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1. Revising paragraph (a), the last sentence of paragraph (c), the last sentence of paragraph (c)(4)(iv), paragraph (d)(1)(i), the first sentence of paragraph (d)(1)(ii), and paragraphs (d)(1)(iii) and (d)(1)(iv)(A); and End Amendment Part
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2. Removing and reserving paragraph (d)(2)(i). End Amendment Part
The revisions read as follows:
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(a) Overview of section 385 regulations. This section and §§ 1.385-3 through 1.385-4T (collectively, the section 385 regulations) provide rules under section 385 to determine the treatment of an interest in a corporation as stock or indebtedness (or as in part stock and in part indebtedness) in particular factual situations. Paragraph (b) of this section provides the general rule for determining the treatment of an interest based on provisions of the Internal Revenue Code and on common law, including the factors prescribed under common law. Paragraphs (c), (d), and (e) of this section provide definitions and rules of general application for purposes of the section 385 regulations. Section 1.385-3 sets forth additional factors that, when present, control the determination of whether an interest in a corporation that is held by a member of the corporation's expanded group is treated (in whole or in part) as stock or indebtedness.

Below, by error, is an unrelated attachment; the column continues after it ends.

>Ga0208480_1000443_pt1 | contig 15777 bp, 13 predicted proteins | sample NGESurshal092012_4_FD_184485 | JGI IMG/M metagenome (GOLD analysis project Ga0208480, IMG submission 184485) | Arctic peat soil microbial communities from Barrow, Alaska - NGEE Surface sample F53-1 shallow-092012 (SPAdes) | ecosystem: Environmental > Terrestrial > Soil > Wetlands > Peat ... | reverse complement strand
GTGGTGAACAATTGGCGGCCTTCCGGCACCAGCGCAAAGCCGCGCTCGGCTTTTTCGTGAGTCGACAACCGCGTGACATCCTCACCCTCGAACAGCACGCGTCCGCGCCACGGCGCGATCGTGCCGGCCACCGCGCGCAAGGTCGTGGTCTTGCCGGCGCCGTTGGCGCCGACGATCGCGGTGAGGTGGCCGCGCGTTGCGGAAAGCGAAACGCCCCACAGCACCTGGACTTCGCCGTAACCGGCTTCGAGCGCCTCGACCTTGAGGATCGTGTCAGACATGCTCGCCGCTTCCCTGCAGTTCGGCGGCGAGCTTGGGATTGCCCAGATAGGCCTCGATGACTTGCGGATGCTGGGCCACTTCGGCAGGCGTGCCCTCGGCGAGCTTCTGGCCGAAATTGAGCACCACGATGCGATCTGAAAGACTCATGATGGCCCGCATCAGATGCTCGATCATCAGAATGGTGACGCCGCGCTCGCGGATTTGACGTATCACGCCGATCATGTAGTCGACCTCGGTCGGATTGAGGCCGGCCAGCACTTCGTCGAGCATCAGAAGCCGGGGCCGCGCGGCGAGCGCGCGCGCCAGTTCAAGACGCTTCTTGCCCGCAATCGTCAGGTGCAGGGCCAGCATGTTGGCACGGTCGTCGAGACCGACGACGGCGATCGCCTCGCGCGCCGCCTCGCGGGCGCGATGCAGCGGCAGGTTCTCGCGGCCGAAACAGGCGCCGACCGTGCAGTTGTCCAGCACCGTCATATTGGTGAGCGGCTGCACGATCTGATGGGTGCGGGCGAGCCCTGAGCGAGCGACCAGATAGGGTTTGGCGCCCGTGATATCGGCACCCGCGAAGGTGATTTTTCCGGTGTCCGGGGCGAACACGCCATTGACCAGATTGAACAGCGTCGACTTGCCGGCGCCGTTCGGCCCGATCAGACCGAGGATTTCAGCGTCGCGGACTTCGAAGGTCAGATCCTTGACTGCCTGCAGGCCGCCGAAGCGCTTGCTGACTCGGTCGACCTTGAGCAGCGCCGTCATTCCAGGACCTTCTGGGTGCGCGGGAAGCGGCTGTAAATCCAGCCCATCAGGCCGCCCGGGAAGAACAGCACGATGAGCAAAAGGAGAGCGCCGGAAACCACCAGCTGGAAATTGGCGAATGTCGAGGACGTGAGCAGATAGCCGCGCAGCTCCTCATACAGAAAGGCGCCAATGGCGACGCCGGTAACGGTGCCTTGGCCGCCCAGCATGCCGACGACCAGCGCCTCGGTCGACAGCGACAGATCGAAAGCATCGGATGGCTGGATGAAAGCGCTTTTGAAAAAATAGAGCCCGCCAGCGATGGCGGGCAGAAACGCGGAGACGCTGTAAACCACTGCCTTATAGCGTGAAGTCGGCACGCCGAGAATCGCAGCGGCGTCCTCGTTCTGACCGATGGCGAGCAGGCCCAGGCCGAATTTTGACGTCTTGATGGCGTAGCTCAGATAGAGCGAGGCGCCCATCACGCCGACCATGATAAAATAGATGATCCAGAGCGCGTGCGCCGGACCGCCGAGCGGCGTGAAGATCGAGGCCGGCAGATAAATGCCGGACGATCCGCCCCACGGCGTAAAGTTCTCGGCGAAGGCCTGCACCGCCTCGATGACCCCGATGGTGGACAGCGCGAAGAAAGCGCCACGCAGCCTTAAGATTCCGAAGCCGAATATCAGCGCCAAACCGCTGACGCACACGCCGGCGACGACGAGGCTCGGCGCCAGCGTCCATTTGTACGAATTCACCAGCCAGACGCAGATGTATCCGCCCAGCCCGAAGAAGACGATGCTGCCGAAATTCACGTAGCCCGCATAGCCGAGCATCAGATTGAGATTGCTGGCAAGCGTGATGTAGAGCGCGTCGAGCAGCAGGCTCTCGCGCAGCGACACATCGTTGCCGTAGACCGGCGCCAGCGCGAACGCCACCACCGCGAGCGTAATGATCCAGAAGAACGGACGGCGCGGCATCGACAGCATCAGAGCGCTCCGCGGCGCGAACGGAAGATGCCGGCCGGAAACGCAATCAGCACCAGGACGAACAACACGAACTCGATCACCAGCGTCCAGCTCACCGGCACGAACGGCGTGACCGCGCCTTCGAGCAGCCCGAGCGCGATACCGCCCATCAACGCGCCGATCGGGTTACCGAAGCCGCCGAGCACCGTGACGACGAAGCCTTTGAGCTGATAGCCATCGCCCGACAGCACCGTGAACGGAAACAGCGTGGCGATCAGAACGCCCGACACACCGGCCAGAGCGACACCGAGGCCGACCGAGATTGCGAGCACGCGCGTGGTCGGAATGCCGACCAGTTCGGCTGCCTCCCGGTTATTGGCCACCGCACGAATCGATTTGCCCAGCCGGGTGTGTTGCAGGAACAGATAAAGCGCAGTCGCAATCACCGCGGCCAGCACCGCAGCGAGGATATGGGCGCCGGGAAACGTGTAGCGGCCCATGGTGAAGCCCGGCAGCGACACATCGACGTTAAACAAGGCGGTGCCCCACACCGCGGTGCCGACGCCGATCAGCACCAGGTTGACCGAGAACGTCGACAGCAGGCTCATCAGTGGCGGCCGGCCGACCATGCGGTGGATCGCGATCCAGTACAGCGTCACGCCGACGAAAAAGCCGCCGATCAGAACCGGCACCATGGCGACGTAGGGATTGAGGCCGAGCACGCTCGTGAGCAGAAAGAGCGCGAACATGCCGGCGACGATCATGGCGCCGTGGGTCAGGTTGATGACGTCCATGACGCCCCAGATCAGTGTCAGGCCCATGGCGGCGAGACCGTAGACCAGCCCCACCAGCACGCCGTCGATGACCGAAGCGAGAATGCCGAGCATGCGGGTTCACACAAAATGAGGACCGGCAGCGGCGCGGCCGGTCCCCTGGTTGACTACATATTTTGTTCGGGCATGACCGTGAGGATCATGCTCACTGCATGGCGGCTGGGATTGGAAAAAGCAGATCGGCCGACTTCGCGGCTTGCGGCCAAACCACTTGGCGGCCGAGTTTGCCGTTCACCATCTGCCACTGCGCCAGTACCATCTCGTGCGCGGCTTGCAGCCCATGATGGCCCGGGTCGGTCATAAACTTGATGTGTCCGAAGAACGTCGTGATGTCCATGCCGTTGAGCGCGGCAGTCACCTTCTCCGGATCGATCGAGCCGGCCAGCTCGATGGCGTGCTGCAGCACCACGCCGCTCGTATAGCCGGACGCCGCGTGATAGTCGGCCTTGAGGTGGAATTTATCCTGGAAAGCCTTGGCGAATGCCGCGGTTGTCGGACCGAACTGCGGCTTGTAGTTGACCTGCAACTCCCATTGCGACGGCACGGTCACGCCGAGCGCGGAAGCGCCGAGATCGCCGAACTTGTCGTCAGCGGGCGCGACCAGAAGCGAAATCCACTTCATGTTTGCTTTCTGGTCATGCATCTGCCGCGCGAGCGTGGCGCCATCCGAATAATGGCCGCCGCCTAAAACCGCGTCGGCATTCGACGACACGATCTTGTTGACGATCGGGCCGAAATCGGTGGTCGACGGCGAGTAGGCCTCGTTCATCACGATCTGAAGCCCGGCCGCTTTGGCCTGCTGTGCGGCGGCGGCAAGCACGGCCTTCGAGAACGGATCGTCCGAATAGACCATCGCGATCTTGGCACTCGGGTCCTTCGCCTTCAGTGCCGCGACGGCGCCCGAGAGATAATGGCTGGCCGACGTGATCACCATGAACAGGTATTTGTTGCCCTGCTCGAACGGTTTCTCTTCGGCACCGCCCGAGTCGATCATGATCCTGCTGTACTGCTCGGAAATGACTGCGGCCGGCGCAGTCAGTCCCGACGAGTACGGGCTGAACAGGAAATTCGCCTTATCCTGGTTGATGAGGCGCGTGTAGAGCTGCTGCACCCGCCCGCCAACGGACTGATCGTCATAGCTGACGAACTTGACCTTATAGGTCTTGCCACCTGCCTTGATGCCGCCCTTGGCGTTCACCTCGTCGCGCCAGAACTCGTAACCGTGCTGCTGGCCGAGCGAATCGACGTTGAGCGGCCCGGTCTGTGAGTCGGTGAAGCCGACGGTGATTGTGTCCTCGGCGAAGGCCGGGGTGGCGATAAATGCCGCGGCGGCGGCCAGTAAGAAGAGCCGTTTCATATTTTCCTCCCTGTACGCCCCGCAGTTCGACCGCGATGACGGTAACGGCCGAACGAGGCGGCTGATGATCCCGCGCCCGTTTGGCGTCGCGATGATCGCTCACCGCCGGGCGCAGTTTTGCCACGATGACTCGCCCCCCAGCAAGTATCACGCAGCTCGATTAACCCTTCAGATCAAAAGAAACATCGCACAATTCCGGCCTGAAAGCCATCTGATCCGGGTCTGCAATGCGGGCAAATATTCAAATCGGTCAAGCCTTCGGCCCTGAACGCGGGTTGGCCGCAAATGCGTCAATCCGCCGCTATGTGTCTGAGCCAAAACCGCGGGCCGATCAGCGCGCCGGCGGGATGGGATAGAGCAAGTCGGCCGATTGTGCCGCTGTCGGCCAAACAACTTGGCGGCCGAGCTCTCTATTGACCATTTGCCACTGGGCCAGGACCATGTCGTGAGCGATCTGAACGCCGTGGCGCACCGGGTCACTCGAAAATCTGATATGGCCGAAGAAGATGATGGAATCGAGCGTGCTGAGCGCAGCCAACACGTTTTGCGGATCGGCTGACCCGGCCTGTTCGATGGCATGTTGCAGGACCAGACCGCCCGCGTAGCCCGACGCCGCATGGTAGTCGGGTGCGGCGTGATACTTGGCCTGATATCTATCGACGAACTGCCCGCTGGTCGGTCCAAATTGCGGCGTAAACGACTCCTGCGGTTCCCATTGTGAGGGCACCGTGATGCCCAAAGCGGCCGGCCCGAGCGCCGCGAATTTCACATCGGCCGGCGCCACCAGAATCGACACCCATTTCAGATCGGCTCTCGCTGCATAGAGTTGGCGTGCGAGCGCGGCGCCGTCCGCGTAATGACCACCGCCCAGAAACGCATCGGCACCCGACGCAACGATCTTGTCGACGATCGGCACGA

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(c) * * * For additional definitions that apply for purposes of their respective sections, see §§ 1.385-3(g) and 1.385-4T(e).
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(4) * * *
(iv) * * * For purposes of the section 385 regulations, a corporation is a member of an expanded group if it is described in this paragraph (c)(4)(iv) immediately before the relevant time for determining membership (for example, immediately before the issuance of a debt instrument (as defined in § 1.385-3(g)(4)) or immediately before a distribution or acquisition that may be subject to § 1.385-3(b)(2) or (3)).
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(d) * * *
(1) * * *